Mohini Mohun Chatterjee was a Master Kuthumi's disciple in probation, and was also one of the most prominent Hindu members of the early Theosophical Society.

(Note: you can know more about Mohini's life and his work as a disciple: here) later I'll put it.

In 1882, he wrote an article telling the story he heard by a Tibetan merchant and later by a young Hindu priest, who claimed to have seen Master Kuthumi in person.

And the Mohini's article was published in 1883 in the Theosophist (which is the official magazine of the Theosophical Society in Adyar) with the title:


« "Ask and it shall be given unto you; knock and it shall be opened," — this is an accurate representation of the position of the earnest inquirer as to the existence of the Mahatmas. I know of none who took up this inquiry in right earnest and were not rewarded for their labors with knowledge, certainty.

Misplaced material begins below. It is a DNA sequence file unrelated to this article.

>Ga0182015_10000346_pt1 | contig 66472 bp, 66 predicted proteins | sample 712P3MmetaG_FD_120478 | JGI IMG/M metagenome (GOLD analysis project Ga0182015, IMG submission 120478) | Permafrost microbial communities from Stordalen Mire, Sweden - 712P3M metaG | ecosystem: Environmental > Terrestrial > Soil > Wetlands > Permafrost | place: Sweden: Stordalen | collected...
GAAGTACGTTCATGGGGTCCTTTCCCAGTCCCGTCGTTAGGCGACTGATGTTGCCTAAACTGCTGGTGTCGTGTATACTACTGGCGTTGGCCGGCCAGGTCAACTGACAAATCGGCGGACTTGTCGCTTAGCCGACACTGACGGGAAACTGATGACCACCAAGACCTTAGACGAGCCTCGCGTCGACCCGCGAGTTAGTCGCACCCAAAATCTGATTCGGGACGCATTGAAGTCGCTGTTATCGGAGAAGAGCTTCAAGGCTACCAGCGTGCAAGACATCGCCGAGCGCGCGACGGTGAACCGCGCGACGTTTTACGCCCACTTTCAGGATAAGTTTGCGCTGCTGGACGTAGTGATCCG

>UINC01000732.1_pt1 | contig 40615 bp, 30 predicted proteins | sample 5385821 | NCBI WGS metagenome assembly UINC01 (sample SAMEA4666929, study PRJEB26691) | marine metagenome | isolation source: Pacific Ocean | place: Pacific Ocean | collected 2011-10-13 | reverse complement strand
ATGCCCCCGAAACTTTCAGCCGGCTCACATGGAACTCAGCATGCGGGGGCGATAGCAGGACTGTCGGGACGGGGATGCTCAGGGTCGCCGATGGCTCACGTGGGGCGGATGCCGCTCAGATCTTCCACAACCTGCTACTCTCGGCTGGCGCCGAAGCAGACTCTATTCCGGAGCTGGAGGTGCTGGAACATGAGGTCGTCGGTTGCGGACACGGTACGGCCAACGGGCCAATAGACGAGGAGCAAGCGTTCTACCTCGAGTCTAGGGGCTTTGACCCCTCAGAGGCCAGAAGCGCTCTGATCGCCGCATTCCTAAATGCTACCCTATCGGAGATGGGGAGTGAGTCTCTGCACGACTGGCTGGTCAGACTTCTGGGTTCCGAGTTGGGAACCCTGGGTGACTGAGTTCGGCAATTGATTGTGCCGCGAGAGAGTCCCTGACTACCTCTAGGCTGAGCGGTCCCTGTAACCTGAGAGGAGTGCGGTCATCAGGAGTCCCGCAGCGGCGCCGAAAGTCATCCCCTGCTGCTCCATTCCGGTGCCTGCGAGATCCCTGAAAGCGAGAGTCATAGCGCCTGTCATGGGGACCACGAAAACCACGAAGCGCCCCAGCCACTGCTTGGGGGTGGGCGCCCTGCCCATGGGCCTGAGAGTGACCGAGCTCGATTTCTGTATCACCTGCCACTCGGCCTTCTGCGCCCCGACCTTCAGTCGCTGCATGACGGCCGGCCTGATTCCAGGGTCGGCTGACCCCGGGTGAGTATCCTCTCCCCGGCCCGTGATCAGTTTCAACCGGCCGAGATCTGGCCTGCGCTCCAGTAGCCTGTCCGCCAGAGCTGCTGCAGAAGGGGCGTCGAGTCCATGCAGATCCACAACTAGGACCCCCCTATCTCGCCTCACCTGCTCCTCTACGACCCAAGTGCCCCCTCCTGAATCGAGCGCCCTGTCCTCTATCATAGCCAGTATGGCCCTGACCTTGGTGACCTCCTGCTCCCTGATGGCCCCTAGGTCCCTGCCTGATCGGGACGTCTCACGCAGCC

In spite of all this there are plenty of people who carp and cavil but will not take the trouble of proving the thing for themselves.

Both by Europeans and a section of our own countrymen (the too Europeanized graduates of Universities) the existence of the Mahatmas is looked upon with incredulity and distrust, to give it no harder name.

The position of the Europeans is easily intelligible, for these things are so far removed from their intellectual horizon, and their self-sufficiency is so great, that they are almost impervious to these new ideas.